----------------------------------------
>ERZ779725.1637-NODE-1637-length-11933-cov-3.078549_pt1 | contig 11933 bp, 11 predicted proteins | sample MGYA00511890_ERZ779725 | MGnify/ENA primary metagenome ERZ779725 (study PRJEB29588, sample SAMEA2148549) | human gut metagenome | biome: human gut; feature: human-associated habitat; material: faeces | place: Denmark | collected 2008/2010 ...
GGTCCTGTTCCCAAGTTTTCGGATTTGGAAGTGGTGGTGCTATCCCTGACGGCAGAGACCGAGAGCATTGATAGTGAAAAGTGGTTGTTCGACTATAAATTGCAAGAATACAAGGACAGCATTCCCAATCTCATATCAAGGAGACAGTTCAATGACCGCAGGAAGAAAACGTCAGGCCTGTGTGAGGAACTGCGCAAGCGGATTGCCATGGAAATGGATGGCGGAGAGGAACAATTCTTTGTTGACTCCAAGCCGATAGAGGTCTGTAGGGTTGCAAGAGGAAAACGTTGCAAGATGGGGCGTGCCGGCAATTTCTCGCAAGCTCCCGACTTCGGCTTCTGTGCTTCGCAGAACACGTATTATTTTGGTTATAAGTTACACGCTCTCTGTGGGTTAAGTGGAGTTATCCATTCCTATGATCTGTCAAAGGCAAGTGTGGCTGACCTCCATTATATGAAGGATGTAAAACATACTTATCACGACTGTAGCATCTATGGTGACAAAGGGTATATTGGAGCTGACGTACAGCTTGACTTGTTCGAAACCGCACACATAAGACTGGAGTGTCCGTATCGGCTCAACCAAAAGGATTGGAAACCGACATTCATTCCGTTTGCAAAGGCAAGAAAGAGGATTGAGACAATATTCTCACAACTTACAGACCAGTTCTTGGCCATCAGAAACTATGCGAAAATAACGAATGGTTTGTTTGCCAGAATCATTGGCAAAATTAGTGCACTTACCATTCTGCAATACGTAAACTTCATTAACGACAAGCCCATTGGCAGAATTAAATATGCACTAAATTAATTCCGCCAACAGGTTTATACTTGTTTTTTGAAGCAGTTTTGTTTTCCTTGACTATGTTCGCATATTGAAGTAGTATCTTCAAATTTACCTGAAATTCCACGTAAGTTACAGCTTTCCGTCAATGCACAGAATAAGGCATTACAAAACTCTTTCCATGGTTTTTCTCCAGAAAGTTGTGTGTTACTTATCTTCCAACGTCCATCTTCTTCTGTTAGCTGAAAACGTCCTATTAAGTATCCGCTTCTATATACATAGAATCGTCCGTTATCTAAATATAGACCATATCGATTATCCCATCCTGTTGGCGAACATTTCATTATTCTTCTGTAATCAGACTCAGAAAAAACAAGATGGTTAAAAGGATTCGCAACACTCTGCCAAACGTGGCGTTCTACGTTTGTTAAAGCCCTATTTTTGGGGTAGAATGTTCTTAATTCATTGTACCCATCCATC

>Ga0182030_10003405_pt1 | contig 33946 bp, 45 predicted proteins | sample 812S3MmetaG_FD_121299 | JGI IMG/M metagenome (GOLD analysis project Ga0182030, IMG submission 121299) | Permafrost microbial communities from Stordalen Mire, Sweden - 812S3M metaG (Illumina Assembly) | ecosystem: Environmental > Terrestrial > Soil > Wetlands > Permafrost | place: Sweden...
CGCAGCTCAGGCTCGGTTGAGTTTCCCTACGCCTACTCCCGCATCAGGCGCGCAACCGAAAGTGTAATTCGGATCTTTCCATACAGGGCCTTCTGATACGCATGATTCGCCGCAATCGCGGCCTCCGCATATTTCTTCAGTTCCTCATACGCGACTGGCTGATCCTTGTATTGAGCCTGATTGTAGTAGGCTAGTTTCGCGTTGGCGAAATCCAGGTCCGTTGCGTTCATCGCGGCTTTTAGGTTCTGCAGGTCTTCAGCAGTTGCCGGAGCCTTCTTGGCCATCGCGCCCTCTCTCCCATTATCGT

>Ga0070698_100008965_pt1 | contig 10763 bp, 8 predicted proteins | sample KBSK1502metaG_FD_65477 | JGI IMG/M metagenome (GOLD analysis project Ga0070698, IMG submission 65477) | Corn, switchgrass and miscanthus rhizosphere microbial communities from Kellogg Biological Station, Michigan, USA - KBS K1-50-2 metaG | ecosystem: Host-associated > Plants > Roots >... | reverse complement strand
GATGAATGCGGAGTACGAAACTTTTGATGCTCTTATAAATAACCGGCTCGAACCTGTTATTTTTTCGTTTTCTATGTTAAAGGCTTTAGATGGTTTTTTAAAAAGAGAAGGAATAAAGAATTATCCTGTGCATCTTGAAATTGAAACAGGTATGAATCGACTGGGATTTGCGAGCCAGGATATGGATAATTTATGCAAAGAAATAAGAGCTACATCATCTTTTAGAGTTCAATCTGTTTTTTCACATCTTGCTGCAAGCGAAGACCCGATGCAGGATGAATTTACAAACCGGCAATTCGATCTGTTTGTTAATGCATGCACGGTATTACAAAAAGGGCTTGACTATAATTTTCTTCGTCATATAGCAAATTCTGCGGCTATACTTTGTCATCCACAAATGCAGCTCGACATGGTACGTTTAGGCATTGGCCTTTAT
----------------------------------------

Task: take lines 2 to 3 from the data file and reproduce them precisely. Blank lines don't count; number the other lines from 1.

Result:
GGTCCTGTTCCCAAGTTTTCGGATTTGGAAGTGGTGGTGCTATCCCTGACGGCAGAGACCGAGAGCATTGATAGTGAAAAGTGGTTGTTCGACTATAAATTGCAAGAATACAAGGACAGCATTCCCAATCTCATATCAAGGAGACAGTTCAATGACCGCAGGAAGAAAACGTCAGGCCTGTGTGAGGAACTGCGCAAGCGGATTGCCATGGAAATGGATGGCGGAGAGGAACAATTCTTTGTTGACTCCAAGCCGATAGAGGTCTGTAGGGTTGCAAGAGGAAAACGTTGCAAGATGGGGCGTGCCGGCAATTTCTCGCAAGCTCCCGACTTCGGCTTCTGTGCTTCGCAGAACACGTATTATTTTGGTTATAAGTTACACGCTCTCTGTGGGTTAAGTGGAGTTATCCATTCCTATGATCTGTCAAAGGCAAGTGTGGCTGACCTCCATTATATGAAGGATGTAAAACATACTTATCACGACTGTAGCATCTATGGTGACAAAGGGTATATTGGAGCTGACGTACAGCTTGACTTGTTCGAAACCGCACACATAAGACTGGAGTGTCCGTATCGGCTCAACCAAAAGGATTGGAAACCGACATTCATTCCGTTTGCAAAGGCAAGAAAGAGGATTGAGACAATATTCTCACAACTTACAGACCAGTTCTTGGCCATCAGAAACTATGCGAAAATAACGAATGGTTTGTTTGCCAGAATCATTGGCAAAATTAGTGCACTTACCATTCTGCAATACGTAAACTTCATTAACGACAAGCCCATTGGCAGAATTAAATATGCACTAAATTAATTCCGCCAACAGGTTTATACTTGTTTTTTGAAGCAGTTTTGTTTTCCTTGACTATGTTCGCATATTGAAGTAGTATCTTCAAATTTACCTGAAATTCCACGTAAGTTACAGCTTTCCGTCAATGCACAGAATAAGGCATTACAAAACTCTTTCCATGGTTTTTCTCCAGAAAGTTGTGTGTTACTTATCTTCCAACGTCCATCTTCTTCTGTTAGCTGAAAACGTCCTATTAAGTATCCGCTTCTATATACATAGAATCGTCCGTTATCTAAATATAGACCATATCGATTATCCCATCCTGTTGGCGAACATTTCATTATTCTTCTGTAATCAGACTCAGAAAAAACAAGATGGTTAAAAGGATTCGCAACACTCTGCCAAACGTGGCGTTCTACGTTTGTTAAAGCCCTATTTTTGGGGTAGAATGTTCTTAATTCATTGTACCCATCCATC

>Ga0182030_10003405_pt1 | contig 33946 bp, 45 predicted proteins | sample 812S3MmetaG_FD_121299 | JGI IMG/M metagenome (GOLD analysis project Ga0182030, IMG submission 121299) | Permafrost microbial communities from Stordalen Mire, Sweden - 812S3M metaG (Illumina Assembly) | ecosystem: Environmental > Terrestrial > Soil > Wetlands > Permafrost | place: Sweden...